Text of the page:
11. All great amusements are dangerous to the Christian life; but among all those which the world has invented there is none more to be feared than the theatre. It is a representation of the passions so natural and so delicate that it excites them and gives birth to them in our hearts, and, above all, to that of love, principally when it is represented as very chaste and virtuous. For the more innocent it appears to innocent souls, the more they are likely to be touched by it. Its violence pleases our self-love, which immediately forms a desire to produce the same effects which are seen so well represented; and, at the same time, we make ourselves a conscience founded on the propriety of the feelings which we see there, by which the fear of pure souls is removed, since they imagine that it cannot hurt their purity to love with a love which seems to them so reasonable.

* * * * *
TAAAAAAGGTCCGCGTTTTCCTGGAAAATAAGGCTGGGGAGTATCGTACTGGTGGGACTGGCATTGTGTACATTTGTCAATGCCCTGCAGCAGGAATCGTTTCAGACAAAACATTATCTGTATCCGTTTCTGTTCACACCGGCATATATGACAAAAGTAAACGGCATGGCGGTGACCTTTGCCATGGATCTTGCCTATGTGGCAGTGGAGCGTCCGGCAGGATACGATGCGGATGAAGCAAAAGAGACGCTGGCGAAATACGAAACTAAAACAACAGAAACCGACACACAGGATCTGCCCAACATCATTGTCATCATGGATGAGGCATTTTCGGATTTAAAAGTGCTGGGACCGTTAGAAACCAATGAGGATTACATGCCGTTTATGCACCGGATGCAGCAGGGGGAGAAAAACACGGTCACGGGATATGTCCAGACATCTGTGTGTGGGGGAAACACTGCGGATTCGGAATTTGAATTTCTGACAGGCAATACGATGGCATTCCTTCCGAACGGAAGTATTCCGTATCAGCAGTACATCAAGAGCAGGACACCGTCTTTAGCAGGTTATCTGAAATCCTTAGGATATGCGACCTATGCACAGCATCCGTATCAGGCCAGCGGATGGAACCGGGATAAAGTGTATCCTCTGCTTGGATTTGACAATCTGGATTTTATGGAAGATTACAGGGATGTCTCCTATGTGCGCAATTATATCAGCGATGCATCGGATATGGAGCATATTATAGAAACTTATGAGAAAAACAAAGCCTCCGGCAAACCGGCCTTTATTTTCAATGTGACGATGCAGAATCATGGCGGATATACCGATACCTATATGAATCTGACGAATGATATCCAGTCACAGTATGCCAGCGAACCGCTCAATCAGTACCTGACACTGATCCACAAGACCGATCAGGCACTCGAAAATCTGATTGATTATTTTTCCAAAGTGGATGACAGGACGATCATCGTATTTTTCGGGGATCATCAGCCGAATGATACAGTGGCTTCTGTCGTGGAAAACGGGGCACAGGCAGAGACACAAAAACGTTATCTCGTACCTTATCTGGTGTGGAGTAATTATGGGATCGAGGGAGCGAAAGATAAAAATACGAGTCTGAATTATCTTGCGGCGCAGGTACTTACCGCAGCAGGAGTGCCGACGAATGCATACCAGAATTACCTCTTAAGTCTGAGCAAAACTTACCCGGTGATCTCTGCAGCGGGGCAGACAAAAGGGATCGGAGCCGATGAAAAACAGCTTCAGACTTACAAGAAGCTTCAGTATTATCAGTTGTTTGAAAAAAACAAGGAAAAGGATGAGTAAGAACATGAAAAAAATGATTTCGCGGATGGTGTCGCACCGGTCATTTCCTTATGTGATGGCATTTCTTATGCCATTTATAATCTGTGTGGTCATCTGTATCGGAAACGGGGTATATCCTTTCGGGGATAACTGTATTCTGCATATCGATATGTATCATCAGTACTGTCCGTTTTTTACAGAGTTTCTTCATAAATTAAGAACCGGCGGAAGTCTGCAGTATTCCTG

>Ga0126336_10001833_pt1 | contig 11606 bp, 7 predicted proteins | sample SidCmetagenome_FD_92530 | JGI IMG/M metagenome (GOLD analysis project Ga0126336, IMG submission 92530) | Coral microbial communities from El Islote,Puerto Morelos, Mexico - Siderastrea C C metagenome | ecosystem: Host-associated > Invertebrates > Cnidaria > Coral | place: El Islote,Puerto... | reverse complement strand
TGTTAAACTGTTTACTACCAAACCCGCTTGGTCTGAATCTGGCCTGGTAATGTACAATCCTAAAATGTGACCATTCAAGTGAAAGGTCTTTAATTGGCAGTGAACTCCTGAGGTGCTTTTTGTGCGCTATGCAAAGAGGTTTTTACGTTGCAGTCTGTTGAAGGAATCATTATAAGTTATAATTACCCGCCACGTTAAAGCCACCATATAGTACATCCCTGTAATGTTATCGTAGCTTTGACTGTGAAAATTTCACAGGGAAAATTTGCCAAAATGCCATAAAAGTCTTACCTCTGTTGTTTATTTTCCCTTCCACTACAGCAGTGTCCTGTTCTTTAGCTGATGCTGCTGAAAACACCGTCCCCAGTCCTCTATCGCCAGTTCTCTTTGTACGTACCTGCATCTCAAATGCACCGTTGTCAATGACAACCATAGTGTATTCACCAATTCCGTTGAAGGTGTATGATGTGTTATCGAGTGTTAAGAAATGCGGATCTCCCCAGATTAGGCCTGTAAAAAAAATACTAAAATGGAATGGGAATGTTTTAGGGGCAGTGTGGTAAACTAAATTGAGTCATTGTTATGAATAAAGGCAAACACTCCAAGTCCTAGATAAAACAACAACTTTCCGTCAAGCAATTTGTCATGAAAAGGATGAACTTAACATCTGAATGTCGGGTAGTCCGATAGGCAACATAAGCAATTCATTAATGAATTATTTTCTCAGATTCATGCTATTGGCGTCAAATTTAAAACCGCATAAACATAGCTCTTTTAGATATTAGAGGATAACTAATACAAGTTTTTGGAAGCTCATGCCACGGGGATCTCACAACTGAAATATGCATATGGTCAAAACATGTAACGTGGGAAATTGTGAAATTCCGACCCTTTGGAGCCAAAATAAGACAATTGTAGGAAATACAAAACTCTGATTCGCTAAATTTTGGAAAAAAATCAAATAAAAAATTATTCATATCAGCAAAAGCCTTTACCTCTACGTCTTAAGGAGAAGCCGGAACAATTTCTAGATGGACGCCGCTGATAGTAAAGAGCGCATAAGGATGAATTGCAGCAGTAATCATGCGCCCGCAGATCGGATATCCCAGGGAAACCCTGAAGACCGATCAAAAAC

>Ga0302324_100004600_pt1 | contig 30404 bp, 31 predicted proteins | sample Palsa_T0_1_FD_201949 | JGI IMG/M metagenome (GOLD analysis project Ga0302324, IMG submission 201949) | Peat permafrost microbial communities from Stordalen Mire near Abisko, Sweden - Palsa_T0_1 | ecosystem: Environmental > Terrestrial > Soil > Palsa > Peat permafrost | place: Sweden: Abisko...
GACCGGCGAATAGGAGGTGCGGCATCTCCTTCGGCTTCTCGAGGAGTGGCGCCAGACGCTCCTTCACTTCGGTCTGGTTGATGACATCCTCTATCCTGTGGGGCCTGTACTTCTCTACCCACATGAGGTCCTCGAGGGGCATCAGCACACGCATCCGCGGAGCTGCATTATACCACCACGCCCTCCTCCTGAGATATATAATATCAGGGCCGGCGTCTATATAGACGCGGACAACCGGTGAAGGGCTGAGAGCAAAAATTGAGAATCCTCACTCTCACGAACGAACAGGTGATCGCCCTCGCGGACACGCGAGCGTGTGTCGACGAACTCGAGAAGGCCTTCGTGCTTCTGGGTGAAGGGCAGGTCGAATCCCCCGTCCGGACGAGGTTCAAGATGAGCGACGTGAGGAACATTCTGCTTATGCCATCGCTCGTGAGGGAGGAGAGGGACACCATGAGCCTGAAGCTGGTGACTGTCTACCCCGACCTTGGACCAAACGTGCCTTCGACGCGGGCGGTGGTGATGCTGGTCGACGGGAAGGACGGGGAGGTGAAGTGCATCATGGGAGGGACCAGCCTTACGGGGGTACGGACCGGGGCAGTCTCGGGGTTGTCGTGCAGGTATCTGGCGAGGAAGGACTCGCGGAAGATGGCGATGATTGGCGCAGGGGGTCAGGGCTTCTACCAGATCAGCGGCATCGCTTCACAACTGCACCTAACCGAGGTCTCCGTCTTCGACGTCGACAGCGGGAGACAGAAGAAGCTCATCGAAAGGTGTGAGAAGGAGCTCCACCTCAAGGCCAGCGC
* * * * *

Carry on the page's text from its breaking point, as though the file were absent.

So we depart from the theatre with our heart so filled with all the beauty and tenderness of love, the soul and the mind so persuaded of its innocence, that we are quite ready to receive its first impressions, or rather to seek an opportunity of awakening them in the heart of another, in order that we may receive the same pleasures and the same sacrifices which we have seen so well represented in the theatre.
– Blaise Pascal, Pensees, § 1.11